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To celebrate World Book Day, take a look at the writers whose work is preserved at The University of Exeter

World Book Day takes place every year in the UK on the first Thursday in March. Since 1998, the annual charity event gives every child in full-time UK education a voucher to be spent on books. The event is a localised version of the original, global World Book Day organised by UNESCO to promote reading, publishing and copyright. This year’s theme is ‘share a story’.

The University of Exeter is committed to preserving the rich literary history of the South West. Both the Archives and the Special Collections not only maintain writers’ work in the form of manuscripts and papers, but the resources are accessible to students and staff for use in dissertations, seminars and exhibitions.

The Archives contain the work of more than 30 twentieth-century writers and poets, including: Daphne du Maurier, Charles Causley, William Golding, Ted Hughes, Agatha Christie and Henry Williamson. All of its holdings can be viewed in the Old Library’s Ronald Duncan Reading Room. Heritage Collections, part of the University of Exeter Library, is responsible for both the Special Collections and the Bill Douglas Cinema Museum, and the team manage the University's unique collections of archives, rare books, film memorabilia and objects. These can all be accessed via their reading room in the Old Library. The collections cover all subject areas with major highlights in Twentieth-Century South West Writing, Literature and Visual Culture, Victorian Culture and Imperial Endeavour, Arab and Islamic Studies, and Religious and Parish book collections.

The archives and collections are used extensively by academics and students; often, work within and around the collections inspires research and teaching modules. Professor Tim Kendall’s work with archival material on poet William Golding, for example, inspired one of his first-year modules. Sir William Gerald Golding (1911-1993) was born in Newquay, Cornwall; during his lifetime, he wrote 12 novels, including his most famous work, Lord of the Flies (1954).  Golding also composed many essays, reviews, poems, and short stories. During the Second World War he served in the Royal Navy and then returned to writing and teaching. In 1983 he was awarded the Nobel prize for literature. The Special Collections William Golding archive holds the writer’s notebooks, manuscripts and typescript drafts of his novels up to 1989.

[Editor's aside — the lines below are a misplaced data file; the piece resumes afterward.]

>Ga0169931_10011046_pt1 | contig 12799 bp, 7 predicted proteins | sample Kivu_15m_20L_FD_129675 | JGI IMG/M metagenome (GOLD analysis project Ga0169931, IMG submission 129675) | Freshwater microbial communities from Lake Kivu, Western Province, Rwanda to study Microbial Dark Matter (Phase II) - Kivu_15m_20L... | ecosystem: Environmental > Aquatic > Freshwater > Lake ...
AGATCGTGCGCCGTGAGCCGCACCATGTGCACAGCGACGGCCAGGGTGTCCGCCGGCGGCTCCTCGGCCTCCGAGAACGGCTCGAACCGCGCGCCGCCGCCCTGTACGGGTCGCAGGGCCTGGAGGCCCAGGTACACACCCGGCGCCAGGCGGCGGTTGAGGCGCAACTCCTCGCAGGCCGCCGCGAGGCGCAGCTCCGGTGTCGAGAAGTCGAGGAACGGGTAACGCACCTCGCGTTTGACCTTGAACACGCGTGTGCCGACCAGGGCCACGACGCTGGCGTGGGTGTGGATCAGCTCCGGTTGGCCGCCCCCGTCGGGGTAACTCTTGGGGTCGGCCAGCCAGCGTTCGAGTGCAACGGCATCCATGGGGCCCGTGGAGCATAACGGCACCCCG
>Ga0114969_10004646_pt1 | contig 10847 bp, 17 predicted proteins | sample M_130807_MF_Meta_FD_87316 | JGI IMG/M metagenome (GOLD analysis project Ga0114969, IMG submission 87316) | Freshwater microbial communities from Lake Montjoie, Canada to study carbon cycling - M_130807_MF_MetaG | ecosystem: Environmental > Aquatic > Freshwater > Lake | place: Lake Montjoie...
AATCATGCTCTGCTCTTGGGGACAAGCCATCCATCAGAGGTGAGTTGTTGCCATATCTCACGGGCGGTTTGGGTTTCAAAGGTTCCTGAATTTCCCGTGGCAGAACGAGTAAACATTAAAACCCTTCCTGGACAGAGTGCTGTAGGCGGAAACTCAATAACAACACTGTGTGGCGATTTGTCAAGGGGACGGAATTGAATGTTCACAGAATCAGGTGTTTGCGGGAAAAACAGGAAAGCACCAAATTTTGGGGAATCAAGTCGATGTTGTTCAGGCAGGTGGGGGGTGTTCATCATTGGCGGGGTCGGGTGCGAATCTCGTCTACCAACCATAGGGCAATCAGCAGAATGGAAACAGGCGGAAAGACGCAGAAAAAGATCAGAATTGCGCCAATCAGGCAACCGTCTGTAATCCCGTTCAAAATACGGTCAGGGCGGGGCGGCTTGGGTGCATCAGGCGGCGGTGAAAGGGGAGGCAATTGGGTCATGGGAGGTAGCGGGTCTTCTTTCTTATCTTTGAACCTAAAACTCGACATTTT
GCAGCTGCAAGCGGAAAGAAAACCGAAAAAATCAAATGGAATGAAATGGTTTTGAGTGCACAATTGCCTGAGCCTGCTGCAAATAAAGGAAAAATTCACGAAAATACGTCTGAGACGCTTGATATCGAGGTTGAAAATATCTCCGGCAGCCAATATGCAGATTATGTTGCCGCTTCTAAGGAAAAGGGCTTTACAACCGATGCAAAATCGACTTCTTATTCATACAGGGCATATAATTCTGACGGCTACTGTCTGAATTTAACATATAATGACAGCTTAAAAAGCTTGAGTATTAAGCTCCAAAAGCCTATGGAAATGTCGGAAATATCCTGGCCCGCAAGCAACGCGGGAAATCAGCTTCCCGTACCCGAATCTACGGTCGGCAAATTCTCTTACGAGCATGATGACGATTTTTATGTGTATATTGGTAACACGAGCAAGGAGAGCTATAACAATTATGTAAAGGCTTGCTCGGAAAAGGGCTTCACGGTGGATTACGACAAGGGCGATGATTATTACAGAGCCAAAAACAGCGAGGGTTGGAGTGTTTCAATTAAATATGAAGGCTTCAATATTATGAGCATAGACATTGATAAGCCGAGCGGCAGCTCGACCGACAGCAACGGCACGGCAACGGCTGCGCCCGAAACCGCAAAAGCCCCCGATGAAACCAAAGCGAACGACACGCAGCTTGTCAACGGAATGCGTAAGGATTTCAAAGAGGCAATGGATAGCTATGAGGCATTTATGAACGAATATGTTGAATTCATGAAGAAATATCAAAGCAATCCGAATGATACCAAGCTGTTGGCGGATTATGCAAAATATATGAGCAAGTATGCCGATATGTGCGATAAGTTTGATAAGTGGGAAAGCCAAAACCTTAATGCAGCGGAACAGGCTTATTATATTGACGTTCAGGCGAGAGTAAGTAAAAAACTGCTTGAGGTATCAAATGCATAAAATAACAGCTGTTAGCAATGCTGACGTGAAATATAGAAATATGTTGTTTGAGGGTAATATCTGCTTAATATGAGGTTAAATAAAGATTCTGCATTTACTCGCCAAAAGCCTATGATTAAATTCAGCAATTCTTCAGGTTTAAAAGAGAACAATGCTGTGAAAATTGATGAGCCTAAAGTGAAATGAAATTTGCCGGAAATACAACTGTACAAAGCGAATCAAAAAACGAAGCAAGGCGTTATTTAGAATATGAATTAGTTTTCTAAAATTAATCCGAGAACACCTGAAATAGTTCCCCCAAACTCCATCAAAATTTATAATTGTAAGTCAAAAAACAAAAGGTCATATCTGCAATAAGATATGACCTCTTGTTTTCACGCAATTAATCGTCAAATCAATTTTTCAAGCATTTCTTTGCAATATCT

Another famous writer, Charles Causley, features in the Special Collections. The poet, teacher and broadcaster was born in Cornwall and is closely associated with creative writing in the South West. The University of Exeter and its partner, the Charles Causley Trust, have a longstanding connection. The 20th-century poet was a former Exeter academic and bequeathed a large collection of poems, papers and correspondence to the University upon his death in 2003.

In addition to the work of the Collections and Archives, the University of Exeter’s Digital Humanities Lab has spearheaded preservation of celebrated literary figures through digitisation. The Thomas Hardy Global Correspondents Project, led by Professor Angelique Richardson and University partner Dorset County Museum, launched in 2019 with a goal of digitising 100 letters. The Victorian author was known for stories that depicted his dream county ‘Wessex’, alongside famous texts such as Far From the Madding Crowd, Tess of the d'Urbervilles and The Mayor of Casterbridge. His letters, alongside images and fully annotated transcriptions of the letters, were publicised online and have deepened previous understanding of Hardy’s politics and philosophy. The global correspondence, received from friends, fellow artists, publishers, campaigners, fans, and other members of the public, demonstrated that Hardy had progressive views, including his anti-imperialism and anti-racism stance. They also suggested that the author played a key role in debates on suffrage, war and animal welfare. At present, the project has digitised 5,000 letters related to Thomas Hardy.

To read more about the South West writers archived at the University of Exeter please see: and for more information relating to the Thomas Hardy project, see: